NAPSNet Daily Report 21 November, 2003

Recommended Citation

"NAPSNet Daily Report 21 November, 2003", NAPSNet Daily Report, November 21, 2003, https://nautilus.org/napsnet/napsnet-daily-report/napsnet-daily-report-21-november-2003/

 
CONTENTS

I. United States

1. KEDO Press Release on Project Suspension
2. US on KEDO Suspension
3. US-ROK on DPRK Nuclear Diplomacy
4. US Asian Diplomacy
5. PRC-US Trade Relations
6. PRC-Taiwan Relations
7. Mongolia-Japan DPRK Policy
8. Hyundai-DPRK Business Relations
9. EU-DPRK Financial Restructuring

I. United States

1. KEDO Press Release on Project Suspension

KEDO released the following press release that read on November 21, 2003 that read: The Executive Board of the Korean Peninsula Energy Development Organization (KEDO), consisting of the US, the Republic of Korea, Japan, and the European Union, given that the conditions necessary for continuing the Light-Water Reactor (LWR) project have not been met by the Democratic People’s Republic of Korea (DPRK), has decided to suspend the LWR Project in the DPRK for a period of one year, beginning December 1, 2003. The future of the Project will be assessed and decided by the Executive Board before the expiration of the suspension period. The suspension process will require preservation and maintenance both on-site and off-site. KEDO continues to consult with the DPRK in this process. Suspension implies that KEDO and the DPRK will continue to observe the applicable provisions of the agreements and protocols concluded between them.

2. US on KEDO Suspension

The Associated Press (James Spielmann, “US, OTHER NATIONS, HALT WORK ON DPRK REACTORS,” New York, 11/21/03) reported that the US, ROK, Japan and the European Union on Friday said they are halting construction work on two nuclear reactors in the DPRK, which is suspected of secretly developing atomic weapons. All four are members of the Korean Peninsula Energy Development Organization (KEDO) executive board, which has been building the light-water reactors as part of a 1994 deal between the US and North Korea. The reactors were meant to come online in 2007. The one-year work suspension will begin Dec. 1, KEDO said in a statement read by spokesman Roland Tricot at its New York headquarters. But it was unclear if construction would ever resume as long as the US remains at odds with the DPRK over the weapons issue. The KEDO board is to meet by year’s end to decide what happens next. State Department spokesman Adam Ereli said Thursday the US position was that “there’s no future for the reactor project.”

3. US-ROK on DPRK Nuclear Diplomacy

Agence France-Presse (“US, ROK ENVOYS DISCUSS WAYS TO EASE NUCLEAR CRISIS,” 11/22/03) reported that top US and ROK envoys fine-tuned a security assurance for the DPRK ahead of planned nuclear crisis talks hours before a US-led consortium suspended an energy project in the communist state. James Kelly, Washington’s chief negotiator on the DPRK, held a second and final day of “in-depth” talks with ROK Deputy Foreign Minister Lee Soo-Hyuck here, officials said. “We are cooperatively moving towards the understanding of North Korea’s concerns,” Lee said after his 80-minute closed-door meeting with Kelly Friday. “But it is difficult to say which level of security assurance will be provided at the second round of talks because it depends on how the nuclear problem can be addressed (by the DPRK side).” Lee and Kelly had several hours of “tense” informal talks on top of a formal two-hour meeting Thursday where they worked on the wording of a security guarantee for the DPRK meant to entice the DPRK back to the second round of nuclear crisis talks in December. “They are discussing detailed wording,” Foreign Ministry spokesman Kim Sun-Heung told AFP Thursday, adding that the process was in its “early stages.” But both ROK officials and Kelly remained tight-lipped on the details of the discussion.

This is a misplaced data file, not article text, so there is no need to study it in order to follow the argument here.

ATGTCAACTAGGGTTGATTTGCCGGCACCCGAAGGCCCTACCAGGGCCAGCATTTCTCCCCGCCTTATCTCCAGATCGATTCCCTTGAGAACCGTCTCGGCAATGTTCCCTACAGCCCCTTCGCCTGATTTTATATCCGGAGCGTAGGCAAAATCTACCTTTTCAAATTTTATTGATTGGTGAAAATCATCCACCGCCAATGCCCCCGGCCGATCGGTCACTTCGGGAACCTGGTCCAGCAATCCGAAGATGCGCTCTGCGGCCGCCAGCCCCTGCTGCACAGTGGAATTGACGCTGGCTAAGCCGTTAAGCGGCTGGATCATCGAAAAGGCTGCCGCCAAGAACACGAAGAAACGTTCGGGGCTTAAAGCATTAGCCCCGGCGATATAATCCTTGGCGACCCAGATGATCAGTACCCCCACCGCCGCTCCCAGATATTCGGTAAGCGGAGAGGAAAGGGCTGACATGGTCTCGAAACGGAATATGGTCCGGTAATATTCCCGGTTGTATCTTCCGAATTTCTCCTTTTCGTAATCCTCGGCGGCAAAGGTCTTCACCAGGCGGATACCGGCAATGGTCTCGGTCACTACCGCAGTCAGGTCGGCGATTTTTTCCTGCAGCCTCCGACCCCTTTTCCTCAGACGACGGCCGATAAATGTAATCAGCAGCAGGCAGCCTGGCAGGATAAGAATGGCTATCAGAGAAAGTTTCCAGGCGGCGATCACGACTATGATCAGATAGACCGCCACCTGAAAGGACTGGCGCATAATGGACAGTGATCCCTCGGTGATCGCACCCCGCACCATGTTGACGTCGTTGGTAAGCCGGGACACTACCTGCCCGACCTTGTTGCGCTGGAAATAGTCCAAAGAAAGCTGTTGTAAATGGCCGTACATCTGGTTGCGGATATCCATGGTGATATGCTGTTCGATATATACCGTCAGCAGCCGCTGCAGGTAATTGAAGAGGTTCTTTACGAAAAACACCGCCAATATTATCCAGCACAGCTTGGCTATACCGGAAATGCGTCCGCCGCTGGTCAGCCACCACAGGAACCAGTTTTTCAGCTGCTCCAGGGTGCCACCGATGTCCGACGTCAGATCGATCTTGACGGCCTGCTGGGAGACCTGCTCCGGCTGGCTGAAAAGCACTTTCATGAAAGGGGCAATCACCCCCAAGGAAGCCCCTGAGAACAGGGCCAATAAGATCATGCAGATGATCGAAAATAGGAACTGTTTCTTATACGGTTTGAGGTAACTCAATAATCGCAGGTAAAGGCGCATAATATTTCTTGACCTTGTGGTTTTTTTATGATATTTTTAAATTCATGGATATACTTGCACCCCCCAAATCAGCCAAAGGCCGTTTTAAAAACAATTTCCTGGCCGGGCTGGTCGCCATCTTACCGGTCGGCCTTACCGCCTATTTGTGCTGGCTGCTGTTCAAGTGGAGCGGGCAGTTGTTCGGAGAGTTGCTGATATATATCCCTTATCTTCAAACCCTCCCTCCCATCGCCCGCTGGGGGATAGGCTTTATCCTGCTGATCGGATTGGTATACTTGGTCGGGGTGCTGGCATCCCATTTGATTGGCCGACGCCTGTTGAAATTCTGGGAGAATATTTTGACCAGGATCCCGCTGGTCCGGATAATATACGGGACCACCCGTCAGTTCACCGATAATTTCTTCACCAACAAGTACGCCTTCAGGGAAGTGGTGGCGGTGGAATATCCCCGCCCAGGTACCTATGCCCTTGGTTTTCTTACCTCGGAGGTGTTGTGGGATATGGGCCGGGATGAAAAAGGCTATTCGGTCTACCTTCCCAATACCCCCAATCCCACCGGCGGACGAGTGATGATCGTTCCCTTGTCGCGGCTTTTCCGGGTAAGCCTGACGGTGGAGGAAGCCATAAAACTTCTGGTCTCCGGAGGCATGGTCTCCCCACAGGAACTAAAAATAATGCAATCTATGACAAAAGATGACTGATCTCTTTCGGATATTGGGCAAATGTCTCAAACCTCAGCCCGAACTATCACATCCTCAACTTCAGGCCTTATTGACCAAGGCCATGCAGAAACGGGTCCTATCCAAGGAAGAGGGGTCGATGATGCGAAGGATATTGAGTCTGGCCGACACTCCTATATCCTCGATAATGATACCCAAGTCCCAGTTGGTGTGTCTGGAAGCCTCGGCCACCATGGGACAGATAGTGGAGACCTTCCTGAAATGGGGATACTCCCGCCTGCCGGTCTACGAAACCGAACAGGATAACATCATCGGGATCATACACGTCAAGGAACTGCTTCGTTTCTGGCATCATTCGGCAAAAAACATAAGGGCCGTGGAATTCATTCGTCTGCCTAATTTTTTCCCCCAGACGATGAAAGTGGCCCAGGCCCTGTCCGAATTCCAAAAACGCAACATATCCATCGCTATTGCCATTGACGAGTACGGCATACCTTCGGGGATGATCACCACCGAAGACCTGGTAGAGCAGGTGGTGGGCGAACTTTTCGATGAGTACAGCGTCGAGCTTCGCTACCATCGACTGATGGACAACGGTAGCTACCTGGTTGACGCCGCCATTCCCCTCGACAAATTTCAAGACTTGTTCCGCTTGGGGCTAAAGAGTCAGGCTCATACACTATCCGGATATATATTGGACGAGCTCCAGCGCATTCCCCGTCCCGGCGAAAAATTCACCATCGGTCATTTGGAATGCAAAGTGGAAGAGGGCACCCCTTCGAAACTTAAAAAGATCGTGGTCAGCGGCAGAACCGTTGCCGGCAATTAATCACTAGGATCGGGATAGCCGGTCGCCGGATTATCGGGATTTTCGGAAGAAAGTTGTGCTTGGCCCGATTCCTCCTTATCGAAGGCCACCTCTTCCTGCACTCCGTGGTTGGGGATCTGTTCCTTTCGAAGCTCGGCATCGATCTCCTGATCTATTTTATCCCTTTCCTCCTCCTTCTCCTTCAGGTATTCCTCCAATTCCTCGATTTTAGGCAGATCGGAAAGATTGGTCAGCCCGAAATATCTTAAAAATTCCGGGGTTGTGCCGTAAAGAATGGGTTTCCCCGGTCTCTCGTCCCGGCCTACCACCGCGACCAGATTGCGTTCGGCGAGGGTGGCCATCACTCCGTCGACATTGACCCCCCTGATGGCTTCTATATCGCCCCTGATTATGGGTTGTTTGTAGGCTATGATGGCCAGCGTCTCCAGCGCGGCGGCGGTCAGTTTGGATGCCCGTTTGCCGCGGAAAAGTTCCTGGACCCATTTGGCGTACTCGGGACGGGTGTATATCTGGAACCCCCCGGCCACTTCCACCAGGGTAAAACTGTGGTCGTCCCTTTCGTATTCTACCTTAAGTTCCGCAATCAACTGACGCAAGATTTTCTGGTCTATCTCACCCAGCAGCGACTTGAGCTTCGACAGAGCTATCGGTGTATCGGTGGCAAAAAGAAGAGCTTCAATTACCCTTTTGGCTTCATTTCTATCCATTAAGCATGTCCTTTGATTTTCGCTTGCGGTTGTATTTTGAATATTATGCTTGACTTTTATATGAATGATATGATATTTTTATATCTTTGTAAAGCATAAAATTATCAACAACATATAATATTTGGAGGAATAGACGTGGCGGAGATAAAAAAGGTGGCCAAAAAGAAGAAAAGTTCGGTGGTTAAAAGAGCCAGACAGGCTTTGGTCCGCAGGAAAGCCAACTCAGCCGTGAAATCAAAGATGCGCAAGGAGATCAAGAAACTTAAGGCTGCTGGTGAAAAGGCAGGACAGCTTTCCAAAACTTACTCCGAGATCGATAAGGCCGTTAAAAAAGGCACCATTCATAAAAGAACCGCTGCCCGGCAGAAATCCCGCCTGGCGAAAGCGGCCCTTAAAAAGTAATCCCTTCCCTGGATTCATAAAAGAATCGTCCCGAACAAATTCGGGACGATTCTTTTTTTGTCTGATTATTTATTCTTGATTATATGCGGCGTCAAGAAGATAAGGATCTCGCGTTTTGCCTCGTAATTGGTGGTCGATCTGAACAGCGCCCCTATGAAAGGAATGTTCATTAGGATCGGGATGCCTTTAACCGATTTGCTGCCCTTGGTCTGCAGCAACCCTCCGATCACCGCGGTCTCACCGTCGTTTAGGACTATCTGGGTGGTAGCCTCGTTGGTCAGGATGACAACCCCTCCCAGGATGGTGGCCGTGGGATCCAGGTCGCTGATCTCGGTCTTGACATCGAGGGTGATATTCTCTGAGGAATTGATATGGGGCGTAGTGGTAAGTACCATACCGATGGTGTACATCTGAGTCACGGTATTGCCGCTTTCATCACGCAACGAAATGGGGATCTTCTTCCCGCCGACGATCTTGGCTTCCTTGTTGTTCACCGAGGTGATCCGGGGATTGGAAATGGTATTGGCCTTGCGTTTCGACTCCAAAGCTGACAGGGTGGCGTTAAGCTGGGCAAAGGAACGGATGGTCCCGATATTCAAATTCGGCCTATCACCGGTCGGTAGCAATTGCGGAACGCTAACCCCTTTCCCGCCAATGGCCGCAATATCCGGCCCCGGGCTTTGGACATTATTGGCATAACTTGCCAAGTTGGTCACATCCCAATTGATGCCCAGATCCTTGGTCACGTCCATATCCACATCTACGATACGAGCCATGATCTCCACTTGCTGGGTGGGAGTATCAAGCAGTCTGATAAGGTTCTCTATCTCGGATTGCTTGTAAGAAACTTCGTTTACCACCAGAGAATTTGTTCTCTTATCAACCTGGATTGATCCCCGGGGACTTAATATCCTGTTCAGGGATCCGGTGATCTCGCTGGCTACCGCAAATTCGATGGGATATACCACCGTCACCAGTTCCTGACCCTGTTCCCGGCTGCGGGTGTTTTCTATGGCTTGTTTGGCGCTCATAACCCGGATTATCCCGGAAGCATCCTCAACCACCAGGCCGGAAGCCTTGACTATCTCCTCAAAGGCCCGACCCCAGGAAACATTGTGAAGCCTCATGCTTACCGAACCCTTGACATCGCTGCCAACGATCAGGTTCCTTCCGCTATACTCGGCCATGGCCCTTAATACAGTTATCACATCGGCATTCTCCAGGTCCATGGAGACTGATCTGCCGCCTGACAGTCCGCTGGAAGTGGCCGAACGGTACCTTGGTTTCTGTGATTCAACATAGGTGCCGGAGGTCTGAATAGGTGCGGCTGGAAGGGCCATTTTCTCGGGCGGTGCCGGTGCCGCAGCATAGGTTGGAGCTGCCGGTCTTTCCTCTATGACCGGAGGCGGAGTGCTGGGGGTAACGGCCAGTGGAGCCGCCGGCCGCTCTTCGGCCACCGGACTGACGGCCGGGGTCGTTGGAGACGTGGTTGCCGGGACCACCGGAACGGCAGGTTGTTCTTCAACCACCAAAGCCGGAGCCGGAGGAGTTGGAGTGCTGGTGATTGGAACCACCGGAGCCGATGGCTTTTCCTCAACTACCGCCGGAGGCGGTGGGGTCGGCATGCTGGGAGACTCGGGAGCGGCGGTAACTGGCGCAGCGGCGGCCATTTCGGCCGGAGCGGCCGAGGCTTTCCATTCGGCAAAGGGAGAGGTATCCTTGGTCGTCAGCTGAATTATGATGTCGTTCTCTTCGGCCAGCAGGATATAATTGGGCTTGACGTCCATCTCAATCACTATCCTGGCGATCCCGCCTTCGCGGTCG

4. US Asian Diplomacy

Reuters (“US ENVOY ON N.KOREA HEADS HOME AFTER SEOUL VISIT,” Seoul, 11/21/03) reported that the top US envoy on the DPRK ended a low-key, three-day visit to the ROK on Friday and headed to Washington to continue diplomatic efforts next week to arrange talks aimed at halting the DPRK’s nuclear programs. US Assistant Secretary of State James Kelly and his hosts shed no light on when or whether six-way nuclear talks involving the two Koreas, the US, the PRC, Russia and Japan might be reconvened. Delegates from the six states met inconclusively in Beijing in August and are expected to meet again in December. Kelly, who visited Japan and the PRC early this week, told reporters on Wednesday he was working to line up six-way talks next month, but a December meeting was not certain. He will host Russia’s point man on the DPRK next week in Washington. ROK Assistant Foreign Minister Lee Soo-hyuck, said a key issue in the Seoul meetings was the security offer to be made to North Korea in exchange for scrapping its nuclear weapons programs. But he gave no details.

5. PRC-US Trade Relations